Background: Studies have identified employment as a protective factor against suicide. We examined employment status and risk of suicide in Ireland during the 11-year period 1996-2006, a period of economic boom commonly known as the Celtic Tiger.
Methods: Data relating to the 5270 suicides and 789 deaths of undetermined intent registered as occurring in Ireland in 1996-2006 and relevant population data were obtained from the Irish Central Statistics Office and analysed using Poisson regression.
Results: Unemployment fell from 12% in 1996 to 4% in 2000, a level at which it remained until 2006. Male and female rates of suicide and undetermined death were stable during 1996-2006 though suicide among unemployed men increased. Relative to employment, unemployment was associated with a 2-3-fold increased risk of male suicide and undetermined death but generally a 4-6-fold increased risk in women. Unemployment was associated with greater increased risk of suicide and undetermined death when its level was low (2001-06) than in the period of decreasing unemployment (1996-2000). Unemployment was a stronger risk factor in men aged 35-54 years and with increasing age in women. Retired persons aged >55 years had a similar risk to their employed counterparts. Being a homemaker was associated with increased risk in women aged >35 years.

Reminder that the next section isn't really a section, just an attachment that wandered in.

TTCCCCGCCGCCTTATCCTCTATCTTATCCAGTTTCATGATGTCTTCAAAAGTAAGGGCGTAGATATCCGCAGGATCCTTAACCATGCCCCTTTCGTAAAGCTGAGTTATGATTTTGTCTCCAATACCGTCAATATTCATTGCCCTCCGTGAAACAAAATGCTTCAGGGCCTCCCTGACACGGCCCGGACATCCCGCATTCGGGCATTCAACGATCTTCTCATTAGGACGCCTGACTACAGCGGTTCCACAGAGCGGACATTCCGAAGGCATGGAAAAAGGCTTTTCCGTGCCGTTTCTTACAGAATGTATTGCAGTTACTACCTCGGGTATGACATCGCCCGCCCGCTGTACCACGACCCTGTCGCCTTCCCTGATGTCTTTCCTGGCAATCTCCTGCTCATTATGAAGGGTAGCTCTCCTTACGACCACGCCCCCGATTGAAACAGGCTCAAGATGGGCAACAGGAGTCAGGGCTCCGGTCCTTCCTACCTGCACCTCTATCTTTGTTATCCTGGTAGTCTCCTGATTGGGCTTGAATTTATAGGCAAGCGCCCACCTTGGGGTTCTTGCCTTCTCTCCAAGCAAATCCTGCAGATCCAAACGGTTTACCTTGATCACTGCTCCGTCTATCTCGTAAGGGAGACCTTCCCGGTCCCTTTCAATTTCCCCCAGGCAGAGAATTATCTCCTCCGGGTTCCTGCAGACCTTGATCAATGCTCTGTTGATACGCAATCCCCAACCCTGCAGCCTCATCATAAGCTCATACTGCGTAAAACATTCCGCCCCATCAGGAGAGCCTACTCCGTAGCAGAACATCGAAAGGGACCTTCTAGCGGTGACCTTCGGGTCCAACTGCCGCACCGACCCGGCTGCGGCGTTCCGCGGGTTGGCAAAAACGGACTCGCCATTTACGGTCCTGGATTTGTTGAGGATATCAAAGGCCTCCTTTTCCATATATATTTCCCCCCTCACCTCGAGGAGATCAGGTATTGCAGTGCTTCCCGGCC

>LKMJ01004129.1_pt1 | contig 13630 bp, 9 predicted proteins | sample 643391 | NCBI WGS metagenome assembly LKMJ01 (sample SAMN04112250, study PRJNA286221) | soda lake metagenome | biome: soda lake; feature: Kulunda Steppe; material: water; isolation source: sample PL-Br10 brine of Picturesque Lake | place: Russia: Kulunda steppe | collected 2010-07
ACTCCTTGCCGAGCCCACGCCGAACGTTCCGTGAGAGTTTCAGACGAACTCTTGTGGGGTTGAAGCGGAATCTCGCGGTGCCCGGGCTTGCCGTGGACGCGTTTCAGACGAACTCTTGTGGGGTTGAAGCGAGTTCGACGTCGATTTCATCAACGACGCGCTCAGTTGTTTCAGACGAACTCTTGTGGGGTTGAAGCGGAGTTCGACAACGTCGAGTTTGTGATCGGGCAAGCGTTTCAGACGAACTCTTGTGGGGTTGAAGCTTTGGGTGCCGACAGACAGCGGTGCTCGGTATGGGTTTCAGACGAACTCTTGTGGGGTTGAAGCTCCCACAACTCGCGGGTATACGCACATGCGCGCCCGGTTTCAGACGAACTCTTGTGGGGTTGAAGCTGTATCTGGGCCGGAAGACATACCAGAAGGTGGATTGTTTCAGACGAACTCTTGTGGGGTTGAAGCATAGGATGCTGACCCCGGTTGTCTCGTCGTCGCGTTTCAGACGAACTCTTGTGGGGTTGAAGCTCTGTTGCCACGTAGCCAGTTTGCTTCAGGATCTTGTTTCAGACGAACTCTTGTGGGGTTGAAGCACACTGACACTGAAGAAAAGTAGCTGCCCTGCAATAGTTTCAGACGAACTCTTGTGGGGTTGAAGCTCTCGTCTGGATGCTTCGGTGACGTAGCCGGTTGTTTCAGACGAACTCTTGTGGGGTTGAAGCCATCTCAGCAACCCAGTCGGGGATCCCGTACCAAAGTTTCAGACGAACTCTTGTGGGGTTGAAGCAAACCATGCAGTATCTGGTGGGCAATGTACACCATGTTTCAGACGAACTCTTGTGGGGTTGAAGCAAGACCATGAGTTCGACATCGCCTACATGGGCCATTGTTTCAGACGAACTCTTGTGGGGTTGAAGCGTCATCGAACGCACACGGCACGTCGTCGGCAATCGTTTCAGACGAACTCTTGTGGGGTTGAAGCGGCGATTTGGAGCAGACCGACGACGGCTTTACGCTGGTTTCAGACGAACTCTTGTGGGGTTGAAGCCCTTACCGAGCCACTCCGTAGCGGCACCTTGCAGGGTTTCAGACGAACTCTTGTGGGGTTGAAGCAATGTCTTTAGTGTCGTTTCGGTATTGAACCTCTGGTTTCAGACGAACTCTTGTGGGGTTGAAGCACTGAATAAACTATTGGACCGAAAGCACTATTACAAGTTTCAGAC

Conclusion: The current Irish context of rapidly increasing unemployment suggests that rates may rise again as in previous recessions. Appropriate social policy responses are required to mitigate the potential impact of unemployment on suicides.